Chris Schott - JPMorgan
[Indiscernible] see this year your own stuff or is that…
No, those are our own study in Nivolumab is very early. And the Yervoy study is ongoing and two-thirds through recruitment. Paul, do you want to comment on the 012 lung and your level of comfort on the safety and I can then perhaps get context on the broader approach to lung cancer throughout the portfolio IO agents.
Thanks, Michael. So, we have seen very good activity and I’ll explain the durability of response and we understand now how to improve the dose and the schedule of given this IO combination to hopefully develop a chemotherapy-free regimen we have been as oncologist at Nivolumab since the beginning of the treatment of lung cancer. And we’re seeing activity in the negatives and the positives. We will include negative PD-L1, negative patients in this study. We do believe it’s an important opportunity for patients with negative PD-L1 status to really have this combination develop for them. I think the monotherapies as you can see within the class are mainly focused in the first line or sometime it’s even in second lines on positive patients that represent sometimes 25% to 35% or 50% depending on the assay that are used. Is the immunotherapy checkpoint the way to go, we do believe that our experience as pioneers in the field and now what we start understanding how we’re going to be able to give more treatment to this patient that the combination of Ipilimumab plus Nivolumab have a high potential in the treatment of lung cancers when we do stand behind.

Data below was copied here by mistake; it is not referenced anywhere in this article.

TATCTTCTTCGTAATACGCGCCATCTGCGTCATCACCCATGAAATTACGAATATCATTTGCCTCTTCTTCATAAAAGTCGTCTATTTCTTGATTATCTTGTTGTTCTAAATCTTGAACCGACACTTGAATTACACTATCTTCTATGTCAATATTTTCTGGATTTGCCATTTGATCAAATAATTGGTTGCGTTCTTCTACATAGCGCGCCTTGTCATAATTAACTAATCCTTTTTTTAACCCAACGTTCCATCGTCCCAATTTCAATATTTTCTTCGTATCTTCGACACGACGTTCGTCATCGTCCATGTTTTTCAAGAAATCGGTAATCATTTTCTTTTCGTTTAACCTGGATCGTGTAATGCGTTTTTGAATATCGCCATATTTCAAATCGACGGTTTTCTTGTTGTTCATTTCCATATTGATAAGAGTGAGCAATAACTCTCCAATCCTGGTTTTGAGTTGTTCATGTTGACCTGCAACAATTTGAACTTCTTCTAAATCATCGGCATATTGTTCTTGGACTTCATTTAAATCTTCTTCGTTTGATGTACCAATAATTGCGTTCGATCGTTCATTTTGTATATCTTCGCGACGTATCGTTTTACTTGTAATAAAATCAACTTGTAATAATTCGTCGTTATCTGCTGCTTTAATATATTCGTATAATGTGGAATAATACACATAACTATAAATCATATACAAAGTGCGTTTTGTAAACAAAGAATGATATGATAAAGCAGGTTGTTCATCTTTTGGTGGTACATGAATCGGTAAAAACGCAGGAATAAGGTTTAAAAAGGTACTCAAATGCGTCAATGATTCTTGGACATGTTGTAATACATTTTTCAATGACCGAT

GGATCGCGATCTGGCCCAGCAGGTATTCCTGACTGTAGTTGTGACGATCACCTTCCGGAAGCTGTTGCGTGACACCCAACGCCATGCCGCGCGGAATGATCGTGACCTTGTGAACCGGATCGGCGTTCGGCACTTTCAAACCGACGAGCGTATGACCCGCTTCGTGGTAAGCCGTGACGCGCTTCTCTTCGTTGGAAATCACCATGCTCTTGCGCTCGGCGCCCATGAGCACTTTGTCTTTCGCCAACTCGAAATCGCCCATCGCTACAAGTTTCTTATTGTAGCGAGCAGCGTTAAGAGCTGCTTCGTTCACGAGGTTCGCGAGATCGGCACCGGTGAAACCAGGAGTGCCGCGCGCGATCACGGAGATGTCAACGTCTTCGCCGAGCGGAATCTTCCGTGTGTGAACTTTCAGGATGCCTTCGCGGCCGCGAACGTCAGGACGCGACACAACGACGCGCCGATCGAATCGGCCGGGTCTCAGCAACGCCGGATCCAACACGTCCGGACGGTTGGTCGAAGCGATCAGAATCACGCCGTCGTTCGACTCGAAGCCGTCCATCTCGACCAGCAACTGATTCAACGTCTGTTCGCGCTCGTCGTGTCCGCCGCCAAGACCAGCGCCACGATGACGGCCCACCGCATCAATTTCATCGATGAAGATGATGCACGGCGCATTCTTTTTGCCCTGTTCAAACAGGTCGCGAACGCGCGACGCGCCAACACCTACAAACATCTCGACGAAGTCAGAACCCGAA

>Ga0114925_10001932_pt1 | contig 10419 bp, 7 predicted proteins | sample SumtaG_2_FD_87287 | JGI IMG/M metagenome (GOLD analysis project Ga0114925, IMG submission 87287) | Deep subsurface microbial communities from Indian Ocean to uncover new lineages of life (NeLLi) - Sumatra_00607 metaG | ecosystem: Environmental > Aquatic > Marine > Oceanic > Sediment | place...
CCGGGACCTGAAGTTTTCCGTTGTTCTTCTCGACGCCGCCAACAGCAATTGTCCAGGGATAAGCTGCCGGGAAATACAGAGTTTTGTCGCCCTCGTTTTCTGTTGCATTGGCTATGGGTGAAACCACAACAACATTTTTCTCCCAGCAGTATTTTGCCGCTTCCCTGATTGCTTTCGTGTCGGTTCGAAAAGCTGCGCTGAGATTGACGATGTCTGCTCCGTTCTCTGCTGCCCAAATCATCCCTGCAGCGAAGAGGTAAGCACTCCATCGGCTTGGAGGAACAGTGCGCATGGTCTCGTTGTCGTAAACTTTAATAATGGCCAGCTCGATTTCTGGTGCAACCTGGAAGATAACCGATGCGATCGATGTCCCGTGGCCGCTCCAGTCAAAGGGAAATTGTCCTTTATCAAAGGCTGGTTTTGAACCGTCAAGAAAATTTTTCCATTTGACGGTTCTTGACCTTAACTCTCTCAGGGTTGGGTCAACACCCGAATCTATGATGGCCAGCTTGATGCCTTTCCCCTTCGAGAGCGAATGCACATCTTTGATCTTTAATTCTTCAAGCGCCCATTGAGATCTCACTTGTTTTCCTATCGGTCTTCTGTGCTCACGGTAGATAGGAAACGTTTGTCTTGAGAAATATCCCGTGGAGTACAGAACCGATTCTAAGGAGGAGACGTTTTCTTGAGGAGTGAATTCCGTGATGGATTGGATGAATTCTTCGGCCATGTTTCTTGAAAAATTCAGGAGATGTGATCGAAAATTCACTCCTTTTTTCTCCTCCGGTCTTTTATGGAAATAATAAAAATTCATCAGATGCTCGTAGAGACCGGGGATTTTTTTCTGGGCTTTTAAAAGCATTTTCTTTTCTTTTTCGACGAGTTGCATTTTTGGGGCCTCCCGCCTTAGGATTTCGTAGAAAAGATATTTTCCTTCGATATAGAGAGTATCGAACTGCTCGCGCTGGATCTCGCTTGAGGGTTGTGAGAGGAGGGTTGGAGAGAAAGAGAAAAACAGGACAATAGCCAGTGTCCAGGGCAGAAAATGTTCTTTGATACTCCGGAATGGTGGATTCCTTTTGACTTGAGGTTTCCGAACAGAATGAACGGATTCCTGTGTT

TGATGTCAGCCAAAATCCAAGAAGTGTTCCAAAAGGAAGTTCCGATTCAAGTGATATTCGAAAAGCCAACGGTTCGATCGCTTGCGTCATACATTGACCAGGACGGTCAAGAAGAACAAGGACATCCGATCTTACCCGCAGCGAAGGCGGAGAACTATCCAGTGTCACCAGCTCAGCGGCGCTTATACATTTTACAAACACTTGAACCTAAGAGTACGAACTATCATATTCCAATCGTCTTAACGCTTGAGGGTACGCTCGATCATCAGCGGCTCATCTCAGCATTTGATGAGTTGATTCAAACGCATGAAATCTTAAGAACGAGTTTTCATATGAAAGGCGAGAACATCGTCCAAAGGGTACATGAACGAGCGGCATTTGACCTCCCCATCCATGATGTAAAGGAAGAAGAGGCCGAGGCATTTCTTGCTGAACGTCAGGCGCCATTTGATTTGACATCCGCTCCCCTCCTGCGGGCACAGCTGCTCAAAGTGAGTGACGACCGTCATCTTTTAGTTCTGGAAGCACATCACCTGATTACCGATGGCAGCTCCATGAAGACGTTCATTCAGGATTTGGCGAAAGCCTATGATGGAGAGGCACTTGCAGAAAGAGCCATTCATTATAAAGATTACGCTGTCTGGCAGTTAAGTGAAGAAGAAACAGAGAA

And we’ve said many times about our broad approach to lung cancer, it’s a heterogeneous disease, it’s a very large opportunity -- there are likely need to have many different approaches to different segments and many sequential approaches. So, beyond the Yervoy, Nivo which we have confidence enough to move forward with Phase 3, lung cancer is included in our next wave of IO agents like anti-CD137 for example. We have -- since I’ve worked at this company, it articulates that we always follow the data and the science. And if there are data on an alternative combination that’s likely to do and even better approach, we’ll add it out our current approach, not substitute it.